It won’t be too much of a stretch with the turn of the new year to say that the implications on eCommerce due to the Coronavirus (Covid-19) pandemic will have lasting effects that will perhaps bleed into the next decade. And as the world adapts to the changes it brings, many industries will have to restructure their methodologies to remain competitive. And with that, so will the rest of the workforce and hence, the consumer.
One such way a change in trend is observed in eCommerce has been through consumer shopping patterns. Whether it is through panic buying to the influx in online shopping, the things people buy is what’s rapidly evolving.
With lockdowns becoming the first response to dealing with the pandemic for major cities and countries alike, nonessential businesses find themselves in a tough bind. And as people restrict public movement, limiting shopping is becoming the new norm. This puts brands in a position to adapt and rethink their strategies to meet consumer requirements.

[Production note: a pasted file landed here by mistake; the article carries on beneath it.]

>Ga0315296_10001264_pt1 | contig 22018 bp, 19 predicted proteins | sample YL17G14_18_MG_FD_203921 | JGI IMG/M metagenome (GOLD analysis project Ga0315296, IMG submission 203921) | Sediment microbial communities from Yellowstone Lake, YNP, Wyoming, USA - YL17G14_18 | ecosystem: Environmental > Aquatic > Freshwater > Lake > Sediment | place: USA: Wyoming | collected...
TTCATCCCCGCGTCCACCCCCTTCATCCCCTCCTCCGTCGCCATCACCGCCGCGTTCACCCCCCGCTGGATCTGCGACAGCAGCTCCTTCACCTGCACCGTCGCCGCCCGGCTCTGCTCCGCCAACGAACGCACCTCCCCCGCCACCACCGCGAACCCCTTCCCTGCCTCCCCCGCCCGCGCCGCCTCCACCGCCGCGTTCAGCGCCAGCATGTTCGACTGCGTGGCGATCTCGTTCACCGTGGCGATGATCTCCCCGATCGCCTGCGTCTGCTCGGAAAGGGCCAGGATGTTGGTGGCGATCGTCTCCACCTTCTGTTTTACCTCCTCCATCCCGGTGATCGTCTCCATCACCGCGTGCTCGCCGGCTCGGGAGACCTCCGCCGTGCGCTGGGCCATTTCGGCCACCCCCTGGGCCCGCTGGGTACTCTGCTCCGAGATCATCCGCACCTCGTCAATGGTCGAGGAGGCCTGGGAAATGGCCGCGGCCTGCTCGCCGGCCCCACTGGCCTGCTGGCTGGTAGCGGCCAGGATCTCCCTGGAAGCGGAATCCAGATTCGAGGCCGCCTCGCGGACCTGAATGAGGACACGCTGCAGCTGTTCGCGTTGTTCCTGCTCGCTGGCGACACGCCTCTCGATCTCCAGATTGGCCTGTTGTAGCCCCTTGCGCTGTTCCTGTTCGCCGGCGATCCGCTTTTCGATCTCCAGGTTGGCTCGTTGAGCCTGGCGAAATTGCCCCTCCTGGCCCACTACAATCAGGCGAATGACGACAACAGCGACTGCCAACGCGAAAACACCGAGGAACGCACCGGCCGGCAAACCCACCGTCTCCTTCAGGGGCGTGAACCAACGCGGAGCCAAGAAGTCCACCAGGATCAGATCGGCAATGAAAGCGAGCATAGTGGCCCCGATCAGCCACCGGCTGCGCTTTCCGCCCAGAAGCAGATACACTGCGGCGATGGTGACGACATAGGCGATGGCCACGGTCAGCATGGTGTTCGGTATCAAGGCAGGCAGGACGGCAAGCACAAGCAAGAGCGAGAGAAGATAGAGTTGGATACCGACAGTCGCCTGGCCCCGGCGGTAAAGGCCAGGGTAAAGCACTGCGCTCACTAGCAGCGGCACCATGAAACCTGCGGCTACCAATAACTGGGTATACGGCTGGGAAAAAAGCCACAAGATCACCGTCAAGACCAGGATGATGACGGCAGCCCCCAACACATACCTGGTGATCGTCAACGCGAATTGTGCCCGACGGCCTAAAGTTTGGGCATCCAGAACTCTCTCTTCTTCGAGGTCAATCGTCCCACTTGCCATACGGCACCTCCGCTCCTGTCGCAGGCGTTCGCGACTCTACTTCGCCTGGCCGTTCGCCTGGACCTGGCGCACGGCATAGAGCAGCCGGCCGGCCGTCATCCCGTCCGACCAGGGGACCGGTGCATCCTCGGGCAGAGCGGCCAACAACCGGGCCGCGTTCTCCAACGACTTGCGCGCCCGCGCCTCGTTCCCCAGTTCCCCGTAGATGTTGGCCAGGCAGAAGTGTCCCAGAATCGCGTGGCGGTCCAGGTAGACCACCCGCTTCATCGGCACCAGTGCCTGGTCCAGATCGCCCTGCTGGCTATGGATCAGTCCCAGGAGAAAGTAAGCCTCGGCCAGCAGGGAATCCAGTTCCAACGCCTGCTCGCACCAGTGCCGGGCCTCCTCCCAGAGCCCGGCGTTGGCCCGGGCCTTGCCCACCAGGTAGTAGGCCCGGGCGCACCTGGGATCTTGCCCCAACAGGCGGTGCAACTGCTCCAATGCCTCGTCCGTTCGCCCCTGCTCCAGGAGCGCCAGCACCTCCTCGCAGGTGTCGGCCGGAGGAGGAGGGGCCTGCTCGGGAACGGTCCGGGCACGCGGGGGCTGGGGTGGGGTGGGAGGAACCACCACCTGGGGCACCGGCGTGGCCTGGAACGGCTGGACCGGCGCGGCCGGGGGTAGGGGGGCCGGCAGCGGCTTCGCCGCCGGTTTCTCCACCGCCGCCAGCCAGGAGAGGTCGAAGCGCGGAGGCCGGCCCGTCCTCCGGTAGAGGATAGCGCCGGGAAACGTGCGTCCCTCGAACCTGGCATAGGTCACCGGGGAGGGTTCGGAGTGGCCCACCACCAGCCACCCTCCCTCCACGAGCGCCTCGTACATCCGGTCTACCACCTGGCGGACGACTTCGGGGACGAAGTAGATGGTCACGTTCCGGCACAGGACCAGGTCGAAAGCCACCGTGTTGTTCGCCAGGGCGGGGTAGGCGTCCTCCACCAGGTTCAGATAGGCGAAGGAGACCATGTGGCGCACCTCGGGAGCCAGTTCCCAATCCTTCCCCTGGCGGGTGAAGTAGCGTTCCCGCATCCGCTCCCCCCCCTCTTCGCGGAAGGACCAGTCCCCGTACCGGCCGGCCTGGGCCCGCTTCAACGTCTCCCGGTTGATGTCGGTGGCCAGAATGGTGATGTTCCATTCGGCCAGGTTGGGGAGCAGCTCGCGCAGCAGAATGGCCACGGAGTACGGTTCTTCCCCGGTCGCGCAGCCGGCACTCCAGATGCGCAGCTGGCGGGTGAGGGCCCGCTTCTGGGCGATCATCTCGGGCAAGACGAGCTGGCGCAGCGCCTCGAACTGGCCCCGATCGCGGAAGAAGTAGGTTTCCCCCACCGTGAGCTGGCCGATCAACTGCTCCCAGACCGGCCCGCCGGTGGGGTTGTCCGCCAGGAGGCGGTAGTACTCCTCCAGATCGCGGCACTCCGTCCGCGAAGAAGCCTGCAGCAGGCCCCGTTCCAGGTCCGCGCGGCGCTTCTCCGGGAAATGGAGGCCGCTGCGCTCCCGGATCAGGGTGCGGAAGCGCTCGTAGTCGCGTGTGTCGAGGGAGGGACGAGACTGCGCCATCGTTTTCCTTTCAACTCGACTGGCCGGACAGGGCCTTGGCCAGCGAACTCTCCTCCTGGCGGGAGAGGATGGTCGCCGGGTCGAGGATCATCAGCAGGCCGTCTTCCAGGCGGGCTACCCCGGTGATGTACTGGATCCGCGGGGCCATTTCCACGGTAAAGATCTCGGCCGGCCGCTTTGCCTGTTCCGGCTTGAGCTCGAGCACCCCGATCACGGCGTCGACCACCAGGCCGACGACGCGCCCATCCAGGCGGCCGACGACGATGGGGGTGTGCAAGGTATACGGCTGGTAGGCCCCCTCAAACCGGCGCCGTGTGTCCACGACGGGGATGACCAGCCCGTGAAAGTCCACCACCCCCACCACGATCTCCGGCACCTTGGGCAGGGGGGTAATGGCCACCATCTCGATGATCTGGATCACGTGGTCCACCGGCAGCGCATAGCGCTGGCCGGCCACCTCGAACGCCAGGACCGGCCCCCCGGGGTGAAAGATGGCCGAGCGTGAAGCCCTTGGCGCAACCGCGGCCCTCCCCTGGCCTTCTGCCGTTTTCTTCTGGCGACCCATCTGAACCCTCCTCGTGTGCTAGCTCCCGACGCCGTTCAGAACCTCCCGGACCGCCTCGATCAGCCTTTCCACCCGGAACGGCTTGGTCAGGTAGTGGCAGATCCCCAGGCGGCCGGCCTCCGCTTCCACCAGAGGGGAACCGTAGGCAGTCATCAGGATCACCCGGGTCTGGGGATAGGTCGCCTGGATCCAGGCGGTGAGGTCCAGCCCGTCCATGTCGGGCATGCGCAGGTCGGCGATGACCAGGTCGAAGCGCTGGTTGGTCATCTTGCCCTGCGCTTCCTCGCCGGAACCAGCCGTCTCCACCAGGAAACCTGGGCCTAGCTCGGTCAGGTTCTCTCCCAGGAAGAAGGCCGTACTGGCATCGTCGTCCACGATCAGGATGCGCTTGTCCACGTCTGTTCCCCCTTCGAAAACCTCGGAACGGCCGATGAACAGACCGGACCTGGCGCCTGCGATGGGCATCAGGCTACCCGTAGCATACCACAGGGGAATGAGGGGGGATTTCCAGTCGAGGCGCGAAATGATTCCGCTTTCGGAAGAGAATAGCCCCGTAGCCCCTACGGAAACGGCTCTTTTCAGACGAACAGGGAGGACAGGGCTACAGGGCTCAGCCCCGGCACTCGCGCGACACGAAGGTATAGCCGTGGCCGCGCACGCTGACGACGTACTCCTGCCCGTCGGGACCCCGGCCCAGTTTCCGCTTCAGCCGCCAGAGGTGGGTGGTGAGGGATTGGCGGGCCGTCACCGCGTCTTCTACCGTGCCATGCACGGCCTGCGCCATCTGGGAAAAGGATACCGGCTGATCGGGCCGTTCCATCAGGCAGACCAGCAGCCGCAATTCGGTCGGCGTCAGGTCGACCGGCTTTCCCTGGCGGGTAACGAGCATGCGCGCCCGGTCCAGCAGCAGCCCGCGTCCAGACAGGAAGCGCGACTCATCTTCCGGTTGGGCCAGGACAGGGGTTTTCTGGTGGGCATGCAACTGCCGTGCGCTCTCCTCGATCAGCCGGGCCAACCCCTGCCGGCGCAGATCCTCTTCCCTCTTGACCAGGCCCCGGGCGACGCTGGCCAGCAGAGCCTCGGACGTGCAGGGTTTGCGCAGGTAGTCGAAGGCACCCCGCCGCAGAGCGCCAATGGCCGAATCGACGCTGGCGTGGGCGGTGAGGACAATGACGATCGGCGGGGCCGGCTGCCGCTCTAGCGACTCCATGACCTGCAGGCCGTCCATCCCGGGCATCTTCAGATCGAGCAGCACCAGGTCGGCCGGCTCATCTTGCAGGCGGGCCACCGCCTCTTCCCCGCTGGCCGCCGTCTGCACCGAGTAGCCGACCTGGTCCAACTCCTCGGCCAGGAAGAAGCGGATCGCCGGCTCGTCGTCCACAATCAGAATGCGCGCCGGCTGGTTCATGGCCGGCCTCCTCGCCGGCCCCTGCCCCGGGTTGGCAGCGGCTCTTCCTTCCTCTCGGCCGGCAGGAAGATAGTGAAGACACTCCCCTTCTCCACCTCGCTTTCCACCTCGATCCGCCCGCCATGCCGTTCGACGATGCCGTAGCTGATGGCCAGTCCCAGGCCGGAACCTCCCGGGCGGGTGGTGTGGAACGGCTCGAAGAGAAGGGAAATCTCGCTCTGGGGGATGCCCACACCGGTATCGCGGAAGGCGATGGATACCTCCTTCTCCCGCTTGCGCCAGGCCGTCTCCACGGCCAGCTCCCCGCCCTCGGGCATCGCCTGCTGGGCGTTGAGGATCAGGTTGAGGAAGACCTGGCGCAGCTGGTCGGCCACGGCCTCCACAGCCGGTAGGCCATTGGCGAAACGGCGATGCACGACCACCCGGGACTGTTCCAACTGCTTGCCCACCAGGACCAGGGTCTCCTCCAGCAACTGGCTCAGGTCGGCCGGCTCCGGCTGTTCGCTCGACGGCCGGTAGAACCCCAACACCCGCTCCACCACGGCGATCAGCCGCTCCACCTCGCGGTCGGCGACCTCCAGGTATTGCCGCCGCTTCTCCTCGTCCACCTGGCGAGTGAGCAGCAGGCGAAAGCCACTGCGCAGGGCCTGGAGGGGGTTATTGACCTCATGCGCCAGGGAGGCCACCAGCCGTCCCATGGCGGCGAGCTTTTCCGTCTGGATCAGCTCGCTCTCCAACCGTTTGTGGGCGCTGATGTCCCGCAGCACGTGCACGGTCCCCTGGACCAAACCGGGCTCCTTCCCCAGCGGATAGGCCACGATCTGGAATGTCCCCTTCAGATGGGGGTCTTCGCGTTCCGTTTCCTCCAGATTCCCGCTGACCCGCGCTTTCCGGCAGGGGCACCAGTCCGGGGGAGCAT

How the Coronavirus Impacted Ecommerce Revenue
As aforementioned, the decline in brick-and-mortar shopping can be evidenced due to a similar decline in public movement. This and social distancing have both contributed to the drop-off in many industries but has helped others too. This would generally indicate that eCommerce websites should be the primary source of shopping today. But is there any truth to the matter?
The fact of the matter is that while some industries have seen an influx in revenue, the trend in eCommerce sales hasn’t risen across the board. This is especially true for eCommerce stores that sell groceries and other household goods. JD.com, China’s largest online retailer, has seen sales of common household staples quadruple over the same period last year. And Engine conducted a survey showing that people have been spending an average of 10-30% more of their time online since the pandemic began.